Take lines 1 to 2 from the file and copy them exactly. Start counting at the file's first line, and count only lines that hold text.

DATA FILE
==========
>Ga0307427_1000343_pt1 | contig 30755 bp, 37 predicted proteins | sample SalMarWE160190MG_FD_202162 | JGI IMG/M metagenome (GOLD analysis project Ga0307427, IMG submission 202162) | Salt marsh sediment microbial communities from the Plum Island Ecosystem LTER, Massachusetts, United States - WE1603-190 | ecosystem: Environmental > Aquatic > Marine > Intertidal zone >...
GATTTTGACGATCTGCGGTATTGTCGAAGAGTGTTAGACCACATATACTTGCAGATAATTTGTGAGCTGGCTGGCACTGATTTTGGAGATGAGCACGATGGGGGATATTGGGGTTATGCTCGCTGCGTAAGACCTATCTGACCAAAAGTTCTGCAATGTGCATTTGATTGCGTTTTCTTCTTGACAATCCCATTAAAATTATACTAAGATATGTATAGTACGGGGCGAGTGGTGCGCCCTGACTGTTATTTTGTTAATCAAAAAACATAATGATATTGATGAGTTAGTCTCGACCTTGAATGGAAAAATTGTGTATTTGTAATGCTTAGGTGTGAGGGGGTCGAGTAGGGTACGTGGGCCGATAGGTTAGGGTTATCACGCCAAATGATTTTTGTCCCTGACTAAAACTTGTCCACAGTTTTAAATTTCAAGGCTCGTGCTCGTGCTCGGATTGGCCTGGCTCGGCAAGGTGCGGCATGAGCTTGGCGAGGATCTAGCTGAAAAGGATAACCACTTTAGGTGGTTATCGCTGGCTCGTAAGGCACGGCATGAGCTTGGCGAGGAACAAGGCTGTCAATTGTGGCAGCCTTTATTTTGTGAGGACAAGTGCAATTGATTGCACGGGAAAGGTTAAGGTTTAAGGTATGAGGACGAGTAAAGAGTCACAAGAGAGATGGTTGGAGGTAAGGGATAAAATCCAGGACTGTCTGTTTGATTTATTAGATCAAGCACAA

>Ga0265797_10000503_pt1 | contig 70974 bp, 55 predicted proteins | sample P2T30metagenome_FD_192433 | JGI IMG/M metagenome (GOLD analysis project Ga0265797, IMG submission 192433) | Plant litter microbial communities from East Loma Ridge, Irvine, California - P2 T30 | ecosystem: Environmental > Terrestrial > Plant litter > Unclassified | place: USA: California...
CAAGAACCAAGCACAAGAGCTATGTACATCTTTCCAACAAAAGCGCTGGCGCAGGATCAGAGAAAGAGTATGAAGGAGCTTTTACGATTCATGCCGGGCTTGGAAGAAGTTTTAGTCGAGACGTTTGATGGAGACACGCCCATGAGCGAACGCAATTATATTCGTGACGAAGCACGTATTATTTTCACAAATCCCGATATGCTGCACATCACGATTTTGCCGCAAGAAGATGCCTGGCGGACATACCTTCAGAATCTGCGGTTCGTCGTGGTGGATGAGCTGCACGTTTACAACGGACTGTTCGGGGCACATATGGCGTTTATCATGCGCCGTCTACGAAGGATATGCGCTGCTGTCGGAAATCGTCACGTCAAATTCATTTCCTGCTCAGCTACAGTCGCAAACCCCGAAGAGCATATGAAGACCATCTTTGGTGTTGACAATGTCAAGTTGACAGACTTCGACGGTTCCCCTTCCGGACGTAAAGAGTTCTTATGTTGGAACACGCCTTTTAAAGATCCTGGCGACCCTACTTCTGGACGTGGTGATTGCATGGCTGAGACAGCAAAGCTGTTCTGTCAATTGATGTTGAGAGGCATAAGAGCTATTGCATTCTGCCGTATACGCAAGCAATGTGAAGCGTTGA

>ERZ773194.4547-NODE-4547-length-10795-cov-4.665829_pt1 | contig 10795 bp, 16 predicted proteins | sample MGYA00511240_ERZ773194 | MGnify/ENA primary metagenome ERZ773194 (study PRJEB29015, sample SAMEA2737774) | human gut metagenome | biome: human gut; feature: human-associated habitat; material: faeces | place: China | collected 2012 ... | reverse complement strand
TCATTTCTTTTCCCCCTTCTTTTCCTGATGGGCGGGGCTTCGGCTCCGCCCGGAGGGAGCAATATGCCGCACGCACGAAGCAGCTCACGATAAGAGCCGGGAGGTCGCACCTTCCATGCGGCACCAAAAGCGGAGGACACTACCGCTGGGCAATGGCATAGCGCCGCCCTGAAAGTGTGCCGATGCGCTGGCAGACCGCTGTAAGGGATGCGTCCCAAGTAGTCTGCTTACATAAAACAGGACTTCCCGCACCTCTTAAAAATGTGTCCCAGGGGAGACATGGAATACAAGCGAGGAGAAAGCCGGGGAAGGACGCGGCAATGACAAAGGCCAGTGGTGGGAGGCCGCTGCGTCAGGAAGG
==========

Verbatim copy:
>Ga0307427_1000343_pt1 | contig 30755 bp, 37 predicted proteins | sample SalMarWE160190MG_FD_202162 | JGI IMG/M metagenome (GOLD analysis project Ga0307427, IMG submission 202162) | Salt marsh sediment microbial communities from the Plum Island Ecosystem LTER, Massachusetts, United States - WE1603-190 | ecosystem: Environmental > Aquatic > Marine > Intertidal zone >...
GATTTTGACGATCTGCGGTATTGTCGAAGAGTGTTAGACCACATATACTTGCAGATAATTTGTGAGCTGGCTGGCACTGATTTTGGAGATGAGCACGATGGGGGATATTGGGGTTATGCTCGCTGCGTAAGACCTATCTGACCAAAAGTTCTGCAATGTGCATTTGATTGCGTTTTCTTCTTGACAATCCCATTAAAATTATACTAAGATATGTATAGTACGGGGCGAGTGGTGCGCCCTGACTGTTATTTTGTTAATCAAAAAACATAATGATATTGATGAGTTAGTCTCGACCTTGAATGGAAAAATTGTGTATTTGTAATGCTTAGGTGTGAGGGGGTCGAGTAGGGTACGTGGGCCGATAGGTTAGGGTTATCACGCCAAATGATTTTTGTCCCTGACTAAAACTTGTCCACAGTTTTAAATTTCAAGGCTCGTGCTCGTGCTCGGATTGGCCTGGCTCGGCAAGGTGCGGCATGAGCTTGGCGAGGATCTAGCTGAAAAGGATAACCACTTTAGGTGGTTATCGCTGGCTCGTAAGGCACGGCATGAGCTTGGCGAGGAACAAGGCTGTCAATTGTGGCAGCCTTTATTTTGTGAGGACAAGTGCAATTGATTGCACGGGAAAGGTTAAGGTTTAAGGTATGAGGACGAGTAAAGAGTCACAAGAGAGATGGTTGGAGGTAAGGGATAAAATCCAGGACTGTCTGTTTGATTTATTAGATCAAGCACAA